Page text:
Pope Francis's first canonization ceremony was a record-breaking one. The new pontiff named over 800 new saints on Sunday. That's already almost double the number of saints declared by Pope John Paul II, whose 480-odd canonizations were, at the time, more than those of all of his predecessors since 1588, combined. But the latest canonization bonanza is notable for another reason: most of the 800 new saints are 15th-century martyrs, who were approved as a group for sainthood by Francis's predecessor, Pope Benedict XVI. Given Pope Francis's previous public commitment to improving the Catholic church's relationship with Muslim communities worldwide, Benedict XVI's unfinished business put the new pontiff in a delicate position. The 813 "Martyrs of Otranto" were beheaded by Ottoman soldiers for refusing to convert to Islam.
Pope Francis, who is also fighting against Benedict XVI's overall poor reputation among many in the Muslim community, tried to handle the potentially awkward moment by declining to mention "Islam" in his entire speech marking the canonizations. Instead, he emphasized the Christian faith of the martyrs, with a relatively toned-down nod to ending inter-religious violence: "Let us ask God to sustain those many Christians who, in these times and in many parts of the world, right now, still suffer violence, and give them the courage and fidelity to respond to evil with good,” he told the crowd in St. Peter's Square.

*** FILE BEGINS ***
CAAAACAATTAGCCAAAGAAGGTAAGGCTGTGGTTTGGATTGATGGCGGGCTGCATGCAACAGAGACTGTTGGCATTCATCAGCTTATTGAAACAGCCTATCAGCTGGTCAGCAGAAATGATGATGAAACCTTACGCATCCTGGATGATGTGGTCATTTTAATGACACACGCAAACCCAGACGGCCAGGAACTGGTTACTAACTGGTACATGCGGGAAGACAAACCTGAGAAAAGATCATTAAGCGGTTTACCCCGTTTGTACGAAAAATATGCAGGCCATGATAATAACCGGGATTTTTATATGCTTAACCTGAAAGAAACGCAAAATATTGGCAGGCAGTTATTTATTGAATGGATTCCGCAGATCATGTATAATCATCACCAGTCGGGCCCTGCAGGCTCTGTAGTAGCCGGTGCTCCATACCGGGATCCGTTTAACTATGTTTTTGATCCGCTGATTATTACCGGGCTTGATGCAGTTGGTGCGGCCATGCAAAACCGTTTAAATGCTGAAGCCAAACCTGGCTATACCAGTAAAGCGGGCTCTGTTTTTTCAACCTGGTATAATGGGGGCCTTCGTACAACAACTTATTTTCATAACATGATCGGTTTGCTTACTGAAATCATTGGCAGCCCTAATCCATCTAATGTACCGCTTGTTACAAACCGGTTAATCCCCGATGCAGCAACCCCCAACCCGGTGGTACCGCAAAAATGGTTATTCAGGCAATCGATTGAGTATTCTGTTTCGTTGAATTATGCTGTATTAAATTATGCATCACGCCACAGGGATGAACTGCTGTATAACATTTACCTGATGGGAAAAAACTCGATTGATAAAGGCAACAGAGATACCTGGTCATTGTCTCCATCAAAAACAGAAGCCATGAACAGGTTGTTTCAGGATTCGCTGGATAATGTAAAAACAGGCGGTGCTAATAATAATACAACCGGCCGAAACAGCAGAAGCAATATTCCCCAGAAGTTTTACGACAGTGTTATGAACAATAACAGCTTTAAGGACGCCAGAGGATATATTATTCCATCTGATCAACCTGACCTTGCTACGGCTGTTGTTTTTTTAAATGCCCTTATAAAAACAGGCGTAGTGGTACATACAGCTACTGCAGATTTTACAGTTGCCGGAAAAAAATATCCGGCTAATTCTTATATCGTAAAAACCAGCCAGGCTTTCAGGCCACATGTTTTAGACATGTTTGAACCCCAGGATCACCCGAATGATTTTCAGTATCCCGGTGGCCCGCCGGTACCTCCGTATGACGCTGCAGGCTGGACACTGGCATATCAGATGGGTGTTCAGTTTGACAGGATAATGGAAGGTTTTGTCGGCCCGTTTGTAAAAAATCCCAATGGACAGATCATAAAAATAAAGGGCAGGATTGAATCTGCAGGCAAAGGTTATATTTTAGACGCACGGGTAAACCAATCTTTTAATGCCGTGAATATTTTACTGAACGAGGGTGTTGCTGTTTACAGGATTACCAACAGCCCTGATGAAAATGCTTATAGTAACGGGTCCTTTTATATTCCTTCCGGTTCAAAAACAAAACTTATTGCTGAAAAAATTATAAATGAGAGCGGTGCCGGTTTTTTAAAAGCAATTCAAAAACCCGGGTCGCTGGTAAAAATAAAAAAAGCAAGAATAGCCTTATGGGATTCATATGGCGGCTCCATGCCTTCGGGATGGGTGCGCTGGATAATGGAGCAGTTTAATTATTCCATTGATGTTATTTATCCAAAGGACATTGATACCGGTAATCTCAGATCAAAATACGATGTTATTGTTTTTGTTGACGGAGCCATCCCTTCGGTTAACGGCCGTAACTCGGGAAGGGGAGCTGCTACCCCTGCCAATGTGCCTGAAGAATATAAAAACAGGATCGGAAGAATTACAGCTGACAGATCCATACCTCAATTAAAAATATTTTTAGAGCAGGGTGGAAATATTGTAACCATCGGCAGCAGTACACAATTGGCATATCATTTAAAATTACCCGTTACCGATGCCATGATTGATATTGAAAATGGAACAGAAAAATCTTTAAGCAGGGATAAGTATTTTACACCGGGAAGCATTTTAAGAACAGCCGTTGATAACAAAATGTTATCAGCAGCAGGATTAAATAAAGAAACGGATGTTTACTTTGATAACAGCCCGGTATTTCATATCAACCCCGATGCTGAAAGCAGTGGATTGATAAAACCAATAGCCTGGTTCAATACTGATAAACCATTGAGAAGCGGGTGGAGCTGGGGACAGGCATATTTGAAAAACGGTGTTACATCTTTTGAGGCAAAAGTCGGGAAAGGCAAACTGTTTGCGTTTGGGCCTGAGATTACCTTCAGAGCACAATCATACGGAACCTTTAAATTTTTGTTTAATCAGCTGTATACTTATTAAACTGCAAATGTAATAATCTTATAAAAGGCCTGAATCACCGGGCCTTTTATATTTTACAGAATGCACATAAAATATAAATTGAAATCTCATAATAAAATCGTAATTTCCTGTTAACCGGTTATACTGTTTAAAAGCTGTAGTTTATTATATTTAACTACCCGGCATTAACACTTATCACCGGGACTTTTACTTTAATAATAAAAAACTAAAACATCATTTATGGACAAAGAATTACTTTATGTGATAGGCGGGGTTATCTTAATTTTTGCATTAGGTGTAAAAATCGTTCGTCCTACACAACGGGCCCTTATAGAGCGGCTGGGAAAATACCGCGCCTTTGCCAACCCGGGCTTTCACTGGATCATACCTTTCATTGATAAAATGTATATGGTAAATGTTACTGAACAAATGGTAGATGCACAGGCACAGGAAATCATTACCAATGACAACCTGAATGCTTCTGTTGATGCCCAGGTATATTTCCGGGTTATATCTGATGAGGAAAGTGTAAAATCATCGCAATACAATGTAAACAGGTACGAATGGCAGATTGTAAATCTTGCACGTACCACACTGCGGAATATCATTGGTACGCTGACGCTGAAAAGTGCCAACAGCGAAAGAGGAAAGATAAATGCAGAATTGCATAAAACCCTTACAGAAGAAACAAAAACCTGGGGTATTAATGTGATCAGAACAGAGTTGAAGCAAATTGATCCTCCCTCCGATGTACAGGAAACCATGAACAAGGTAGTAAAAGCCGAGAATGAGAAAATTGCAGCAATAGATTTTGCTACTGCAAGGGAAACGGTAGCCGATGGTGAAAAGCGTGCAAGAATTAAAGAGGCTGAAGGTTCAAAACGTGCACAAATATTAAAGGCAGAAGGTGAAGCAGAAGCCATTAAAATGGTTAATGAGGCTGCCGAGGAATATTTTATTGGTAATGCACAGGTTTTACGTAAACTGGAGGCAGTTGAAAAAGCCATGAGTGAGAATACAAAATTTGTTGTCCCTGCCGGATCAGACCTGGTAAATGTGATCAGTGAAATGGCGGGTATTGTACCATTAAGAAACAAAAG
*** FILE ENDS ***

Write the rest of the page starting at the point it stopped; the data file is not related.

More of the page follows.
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The pope also canonized two women from Latin America, which seems to be a more fitting way for the first pope from the continent to kick off his tenure. Those two new saints are Laura of St. Catherine of Siena Montoya y Upegui (also the first saint from Columbia) and Maria Guadalupe Garcia Zavala of Mexico. Saints, as you might know, must have performed two miracles in the eyes of the church to qualify for the Catholic church's highest honor.